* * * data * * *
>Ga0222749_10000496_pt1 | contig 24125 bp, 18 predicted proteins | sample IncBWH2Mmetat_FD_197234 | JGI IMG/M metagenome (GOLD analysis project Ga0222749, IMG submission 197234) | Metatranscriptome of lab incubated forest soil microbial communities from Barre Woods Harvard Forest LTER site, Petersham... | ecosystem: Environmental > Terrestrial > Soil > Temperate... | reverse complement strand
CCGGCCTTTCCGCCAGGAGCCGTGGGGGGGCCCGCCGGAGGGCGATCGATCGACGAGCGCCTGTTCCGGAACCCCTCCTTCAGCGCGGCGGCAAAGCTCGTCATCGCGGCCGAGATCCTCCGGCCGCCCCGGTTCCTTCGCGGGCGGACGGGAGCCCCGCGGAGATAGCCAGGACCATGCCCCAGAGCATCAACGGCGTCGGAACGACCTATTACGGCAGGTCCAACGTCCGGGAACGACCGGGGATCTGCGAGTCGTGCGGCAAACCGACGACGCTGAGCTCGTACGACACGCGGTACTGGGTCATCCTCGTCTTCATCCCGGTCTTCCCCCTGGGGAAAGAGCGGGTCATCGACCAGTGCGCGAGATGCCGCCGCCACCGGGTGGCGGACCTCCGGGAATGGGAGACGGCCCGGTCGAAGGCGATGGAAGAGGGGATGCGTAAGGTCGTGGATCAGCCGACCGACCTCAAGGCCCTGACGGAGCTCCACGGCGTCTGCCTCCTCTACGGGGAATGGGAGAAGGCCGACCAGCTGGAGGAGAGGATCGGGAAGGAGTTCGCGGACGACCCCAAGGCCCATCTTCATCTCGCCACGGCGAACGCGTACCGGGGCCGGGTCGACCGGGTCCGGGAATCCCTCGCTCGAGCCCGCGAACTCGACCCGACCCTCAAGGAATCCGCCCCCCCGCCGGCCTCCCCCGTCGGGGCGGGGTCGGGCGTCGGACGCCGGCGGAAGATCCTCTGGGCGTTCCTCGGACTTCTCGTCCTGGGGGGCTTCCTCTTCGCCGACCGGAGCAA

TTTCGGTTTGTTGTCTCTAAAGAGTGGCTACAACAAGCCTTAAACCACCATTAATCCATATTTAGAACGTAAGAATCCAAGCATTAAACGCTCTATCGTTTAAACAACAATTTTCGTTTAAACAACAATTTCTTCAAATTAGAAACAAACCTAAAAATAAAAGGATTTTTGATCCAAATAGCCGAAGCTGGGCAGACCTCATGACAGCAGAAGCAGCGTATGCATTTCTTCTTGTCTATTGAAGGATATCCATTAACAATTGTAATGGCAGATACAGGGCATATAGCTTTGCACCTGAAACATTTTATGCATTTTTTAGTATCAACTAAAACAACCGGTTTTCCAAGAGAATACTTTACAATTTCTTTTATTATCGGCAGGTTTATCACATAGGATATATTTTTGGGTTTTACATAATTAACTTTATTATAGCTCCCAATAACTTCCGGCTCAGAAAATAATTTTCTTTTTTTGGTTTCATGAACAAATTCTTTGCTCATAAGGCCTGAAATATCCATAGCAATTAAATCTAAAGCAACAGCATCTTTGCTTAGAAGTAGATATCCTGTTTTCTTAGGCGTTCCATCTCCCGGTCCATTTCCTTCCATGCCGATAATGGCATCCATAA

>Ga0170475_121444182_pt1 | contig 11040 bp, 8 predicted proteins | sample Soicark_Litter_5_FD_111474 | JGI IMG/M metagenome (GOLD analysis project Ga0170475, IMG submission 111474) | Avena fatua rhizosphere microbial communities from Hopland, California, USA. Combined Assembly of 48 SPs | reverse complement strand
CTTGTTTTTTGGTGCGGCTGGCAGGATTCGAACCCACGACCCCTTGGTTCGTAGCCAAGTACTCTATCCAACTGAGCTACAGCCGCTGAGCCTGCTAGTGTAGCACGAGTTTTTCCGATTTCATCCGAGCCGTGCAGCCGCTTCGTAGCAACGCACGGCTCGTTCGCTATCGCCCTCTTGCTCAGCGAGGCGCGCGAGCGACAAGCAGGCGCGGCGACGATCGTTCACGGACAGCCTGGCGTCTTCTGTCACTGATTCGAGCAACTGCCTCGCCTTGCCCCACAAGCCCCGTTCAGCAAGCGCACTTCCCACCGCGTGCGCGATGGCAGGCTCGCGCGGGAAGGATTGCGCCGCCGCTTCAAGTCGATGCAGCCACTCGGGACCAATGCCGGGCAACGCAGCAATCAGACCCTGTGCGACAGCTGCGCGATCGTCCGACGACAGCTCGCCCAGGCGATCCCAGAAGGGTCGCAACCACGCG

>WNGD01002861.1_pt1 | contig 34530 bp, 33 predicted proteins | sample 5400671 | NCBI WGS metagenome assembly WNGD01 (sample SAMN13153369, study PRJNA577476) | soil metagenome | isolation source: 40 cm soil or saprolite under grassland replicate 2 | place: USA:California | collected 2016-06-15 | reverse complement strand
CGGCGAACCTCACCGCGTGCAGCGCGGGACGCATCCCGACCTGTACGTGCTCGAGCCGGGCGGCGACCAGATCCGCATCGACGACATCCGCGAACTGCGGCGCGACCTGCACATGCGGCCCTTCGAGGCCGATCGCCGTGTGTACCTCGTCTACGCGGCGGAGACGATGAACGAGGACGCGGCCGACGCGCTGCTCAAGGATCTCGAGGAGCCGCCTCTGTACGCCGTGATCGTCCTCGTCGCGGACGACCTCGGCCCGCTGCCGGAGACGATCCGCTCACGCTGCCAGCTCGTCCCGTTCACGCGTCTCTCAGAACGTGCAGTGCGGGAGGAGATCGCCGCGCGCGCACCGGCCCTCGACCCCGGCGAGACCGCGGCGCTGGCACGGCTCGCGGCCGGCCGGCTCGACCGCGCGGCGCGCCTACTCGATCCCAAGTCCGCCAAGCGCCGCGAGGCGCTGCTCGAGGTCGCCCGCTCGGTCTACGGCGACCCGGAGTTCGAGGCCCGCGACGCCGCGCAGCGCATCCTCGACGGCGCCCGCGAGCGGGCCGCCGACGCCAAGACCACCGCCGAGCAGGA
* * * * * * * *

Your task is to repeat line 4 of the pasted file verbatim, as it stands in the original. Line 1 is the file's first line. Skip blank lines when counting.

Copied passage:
>Ga0170475_121444182_pt1 | contig 11040 bp, 8 predicted proteins | sample Soicark_Litter_5_FD_111474 | JGI IMG/M metagenome (GOLD analysis project Ga0170475, IMG submission 111474) | Avena fatua rhizosphere microbial communities from Hopland, California, USA. Combined Assembly of 48 SPs | reverse complement strand